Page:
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Market Movers Asia


Market Movers Asia, Nov 6 to 10: Crude buyers await key prices from Qatar Petroleum

With Frank Zeng, Editor, Petrochemicals, Asia

November 06, 2017 09:55:19 EST (3:17)

Asian crude oil buyers are keeping an eye out on key prices from state-owned Qatar Petroleum this week. It is due to release official selling prices for Qatar land and marine crudes loaded in October, as well as issue a spot tender offering medium sour Al-Shaheen crude for loading in January.


Meanwhile, high-profile arrests in Saudi Arabia over the weekend have further tightened Crown Prince Mohammed bin Salman's grip on power. The move may have little implications for oil markets but could impact the investment climate in the world's largest crude oil exporting nation.


In this episode, Platts Market Movers - Asia also looks at LNG prices after the Japan Korea Marker hit a 10-month high last week, a key development in negiotiations in the paraxylene-PTA industry, as well as the narrowing spread between Australian premium white wheat and Black Sea wheat.


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Video Transcript


In this week’s highlights on Platts Market Movers Asia: Qatar Petroleum to release key prices, LNG hits a 10-month high, and Australia's wheat harvest gets underway.


But first, there were a series of high profile arrests in Saudi Arabia over the weekend that have further tightened Crown Prince Mohammed bin Salman's grip on power. The move may have little implications for oil markets but could impact the investment climate in the world's largest crude oil exporting nation.


Still in oil, Asian crude buyers will be keeping a close eye on state-owned Qatar Petroleum this week, which is due to announce its official selling prices for Qatar Land and Qatar Marine crudes loaded in October.


Traders are expecting both grades' OSP differentials to Platts Dubai to rise by at least 10 cents a barrel from September, reflecting the high spot premiums paid for the grades last month.


Qatar Petroleum is also due to issue a spot tender this week offering medium sour Al-Shaheen crude for loading in January.


This will be closely watched as well, with the grade’s monthly spot volumes trending lower amid Qatar's continued efforts to comply with the OPEC production cut agreement.


Elsewhere, China is due to release its preliminary trade data for October this week. All eyes will be on its crude imports, which topped 9 million barrels per day in September.


In LNG, the JKM hit a 10-month high last week and this rally could be driven further this week if Indian demand continues, or oil prices keep strengthening. Market players are watching for results of a key buy tender from Egypt this week for pricing guidance, as well as the potential release of cargo offers back into the market.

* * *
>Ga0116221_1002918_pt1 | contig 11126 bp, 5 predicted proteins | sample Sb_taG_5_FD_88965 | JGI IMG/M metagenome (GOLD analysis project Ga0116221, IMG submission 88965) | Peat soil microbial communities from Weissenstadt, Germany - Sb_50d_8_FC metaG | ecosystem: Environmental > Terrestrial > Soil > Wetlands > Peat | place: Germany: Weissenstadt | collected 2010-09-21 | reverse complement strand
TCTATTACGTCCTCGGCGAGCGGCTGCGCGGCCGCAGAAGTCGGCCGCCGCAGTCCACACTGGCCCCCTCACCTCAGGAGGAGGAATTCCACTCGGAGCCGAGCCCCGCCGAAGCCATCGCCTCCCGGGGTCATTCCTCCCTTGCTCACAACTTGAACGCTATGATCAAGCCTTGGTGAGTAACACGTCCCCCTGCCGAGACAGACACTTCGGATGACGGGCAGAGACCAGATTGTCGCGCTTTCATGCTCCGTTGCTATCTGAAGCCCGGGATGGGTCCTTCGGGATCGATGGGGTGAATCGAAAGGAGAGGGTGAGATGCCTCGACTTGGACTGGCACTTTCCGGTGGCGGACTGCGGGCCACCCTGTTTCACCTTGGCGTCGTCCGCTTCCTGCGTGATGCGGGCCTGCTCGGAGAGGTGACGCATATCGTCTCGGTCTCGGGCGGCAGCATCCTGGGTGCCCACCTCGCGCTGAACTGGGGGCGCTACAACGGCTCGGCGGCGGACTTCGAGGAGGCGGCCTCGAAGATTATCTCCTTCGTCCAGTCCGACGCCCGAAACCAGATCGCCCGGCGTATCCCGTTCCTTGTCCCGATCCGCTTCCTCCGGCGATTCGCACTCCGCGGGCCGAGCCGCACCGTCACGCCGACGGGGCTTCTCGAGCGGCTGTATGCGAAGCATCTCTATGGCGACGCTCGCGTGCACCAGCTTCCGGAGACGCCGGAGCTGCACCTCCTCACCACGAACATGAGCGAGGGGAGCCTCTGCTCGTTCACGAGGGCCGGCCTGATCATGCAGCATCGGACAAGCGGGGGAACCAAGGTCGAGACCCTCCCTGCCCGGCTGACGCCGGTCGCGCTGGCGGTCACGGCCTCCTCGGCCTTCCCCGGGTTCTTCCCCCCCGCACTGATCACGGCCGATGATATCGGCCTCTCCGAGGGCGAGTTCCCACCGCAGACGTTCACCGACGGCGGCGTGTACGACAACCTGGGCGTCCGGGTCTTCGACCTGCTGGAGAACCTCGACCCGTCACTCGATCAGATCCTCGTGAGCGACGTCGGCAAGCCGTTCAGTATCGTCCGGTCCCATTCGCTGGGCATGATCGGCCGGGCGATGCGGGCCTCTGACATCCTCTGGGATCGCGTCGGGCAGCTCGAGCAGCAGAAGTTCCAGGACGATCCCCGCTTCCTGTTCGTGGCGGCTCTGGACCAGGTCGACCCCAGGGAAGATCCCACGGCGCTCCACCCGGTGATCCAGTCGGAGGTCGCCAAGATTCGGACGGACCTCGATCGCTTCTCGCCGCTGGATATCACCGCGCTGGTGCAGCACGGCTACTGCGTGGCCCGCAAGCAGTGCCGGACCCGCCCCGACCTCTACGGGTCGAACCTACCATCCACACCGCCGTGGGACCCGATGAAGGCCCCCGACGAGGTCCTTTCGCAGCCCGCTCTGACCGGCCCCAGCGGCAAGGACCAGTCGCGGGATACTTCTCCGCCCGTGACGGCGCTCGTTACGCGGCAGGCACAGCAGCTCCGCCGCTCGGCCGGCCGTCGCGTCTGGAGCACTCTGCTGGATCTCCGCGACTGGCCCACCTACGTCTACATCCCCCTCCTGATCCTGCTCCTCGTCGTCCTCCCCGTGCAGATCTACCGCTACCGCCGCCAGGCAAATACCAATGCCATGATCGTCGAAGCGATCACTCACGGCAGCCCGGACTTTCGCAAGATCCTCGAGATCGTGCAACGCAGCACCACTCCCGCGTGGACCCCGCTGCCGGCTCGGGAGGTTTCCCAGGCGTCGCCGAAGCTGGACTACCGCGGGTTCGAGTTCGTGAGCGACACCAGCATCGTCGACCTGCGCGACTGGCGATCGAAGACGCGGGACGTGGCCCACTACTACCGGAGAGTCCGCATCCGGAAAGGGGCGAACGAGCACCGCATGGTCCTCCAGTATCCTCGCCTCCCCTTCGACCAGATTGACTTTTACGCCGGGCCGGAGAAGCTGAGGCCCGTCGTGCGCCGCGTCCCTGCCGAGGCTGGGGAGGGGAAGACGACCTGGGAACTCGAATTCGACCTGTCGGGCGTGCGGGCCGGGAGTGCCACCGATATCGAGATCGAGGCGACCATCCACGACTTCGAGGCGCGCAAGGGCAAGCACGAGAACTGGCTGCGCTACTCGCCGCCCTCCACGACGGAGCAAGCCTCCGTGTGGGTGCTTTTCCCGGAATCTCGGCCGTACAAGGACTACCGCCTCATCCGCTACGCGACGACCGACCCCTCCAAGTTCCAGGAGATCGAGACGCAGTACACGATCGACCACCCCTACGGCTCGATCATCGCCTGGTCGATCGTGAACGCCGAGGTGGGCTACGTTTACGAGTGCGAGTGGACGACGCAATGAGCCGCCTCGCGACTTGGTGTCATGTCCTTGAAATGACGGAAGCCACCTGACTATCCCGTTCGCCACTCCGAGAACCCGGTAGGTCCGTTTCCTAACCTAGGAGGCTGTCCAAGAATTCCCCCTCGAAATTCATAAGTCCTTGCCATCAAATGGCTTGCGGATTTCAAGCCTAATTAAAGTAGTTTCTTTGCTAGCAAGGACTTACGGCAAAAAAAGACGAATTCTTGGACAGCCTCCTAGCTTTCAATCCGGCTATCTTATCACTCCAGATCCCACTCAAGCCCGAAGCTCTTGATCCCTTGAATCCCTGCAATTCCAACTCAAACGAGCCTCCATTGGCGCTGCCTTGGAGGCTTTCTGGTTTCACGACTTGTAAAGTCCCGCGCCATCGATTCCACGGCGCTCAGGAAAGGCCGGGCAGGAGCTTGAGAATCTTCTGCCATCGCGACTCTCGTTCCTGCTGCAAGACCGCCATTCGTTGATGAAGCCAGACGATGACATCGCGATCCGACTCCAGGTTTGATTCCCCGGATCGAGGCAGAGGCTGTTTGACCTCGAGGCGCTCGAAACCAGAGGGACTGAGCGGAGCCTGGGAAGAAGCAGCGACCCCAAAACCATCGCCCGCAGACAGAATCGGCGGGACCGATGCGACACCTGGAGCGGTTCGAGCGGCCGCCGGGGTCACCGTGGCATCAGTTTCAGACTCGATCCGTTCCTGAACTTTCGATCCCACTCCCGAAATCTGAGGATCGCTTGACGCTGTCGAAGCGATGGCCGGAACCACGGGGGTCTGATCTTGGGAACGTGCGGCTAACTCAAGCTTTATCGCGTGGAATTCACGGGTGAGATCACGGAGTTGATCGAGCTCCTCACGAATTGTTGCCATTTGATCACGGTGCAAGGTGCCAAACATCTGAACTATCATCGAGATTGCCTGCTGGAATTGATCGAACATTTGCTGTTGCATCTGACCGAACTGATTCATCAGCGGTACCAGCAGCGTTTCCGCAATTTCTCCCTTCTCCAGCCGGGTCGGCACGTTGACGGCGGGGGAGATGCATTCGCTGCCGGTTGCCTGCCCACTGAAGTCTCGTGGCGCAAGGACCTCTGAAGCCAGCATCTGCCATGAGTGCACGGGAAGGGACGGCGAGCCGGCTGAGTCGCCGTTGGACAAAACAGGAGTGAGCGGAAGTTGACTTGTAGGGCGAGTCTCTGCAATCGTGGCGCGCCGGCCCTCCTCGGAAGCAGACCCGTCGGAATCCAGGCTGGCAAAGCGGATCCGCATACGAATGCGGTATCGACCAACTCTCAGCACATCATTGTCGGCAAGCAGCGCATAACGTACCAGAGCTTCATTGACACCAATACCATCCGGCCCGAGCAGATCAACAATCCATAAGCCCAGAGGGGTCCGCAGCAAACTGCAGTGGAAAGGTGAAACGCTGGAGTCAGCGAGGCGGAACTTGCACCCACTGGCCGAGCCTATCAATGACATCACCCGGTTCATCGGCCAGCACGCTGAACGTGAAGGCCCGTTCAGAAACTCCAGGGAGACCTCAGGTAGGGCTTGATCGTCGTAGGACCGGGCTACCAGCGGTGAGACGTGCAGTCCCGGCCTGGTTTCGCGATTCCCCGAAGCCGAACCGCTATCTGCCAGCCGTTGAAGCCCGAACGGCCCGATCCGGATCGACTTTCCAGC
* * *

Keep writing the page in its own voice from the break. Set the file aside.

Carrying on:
In petrochemicals, in a first for the China-focused paraxylene market, November 3 saw the last offers submitted for a Jan-Dec 2018 PX supply tender to the world’s largest PTA maker in terms of nameplate capacity, Yisheng Petrochemical. The move marks a departure from previous years’ negotiations in the PX-PTA industry, when long term contracts were normally discussed on a bilateral basis.


While it is still too early to call this a paradigm shift in the way contracts in the PX market are negotiated, the tender assumes significance against the backdrop of rising PX supply over the next year, and a weaker paraxylene-naphtha spread for PX producers.


The recent weak PX-naphtha spread, which hit a 30-month low on October 27 at $295/mt was one of the main reasons that the negotiations for the November Asian Contract Price failed to result in a settlement, the fourth such instance this year.


In metals, a price correction last week saw some buyers emerge in the seaborne iron ore market, but China's steel mills are continuing to keep their iron ore inventories low, dampening demand for steel raw materials, as the extent of winter output cuts remain uncertain.


Will the buying activity pick up this week? What do you think? Send us your views on Twitter with hashtag PlattsMM.


Finally, in agriculture, Australia's wheat market is expected to start picking up this week as the new crop wheat harvest progresses. The spread between the two main competing origins for Southeast Asia is narrowing, with Australian Premium White offered at around $25 per metric ton higher than Black Sea origin wheat last week, the lowest since June.


That’s it for this week. Thanks for kicking off your Monday with us and have a great week ahead!





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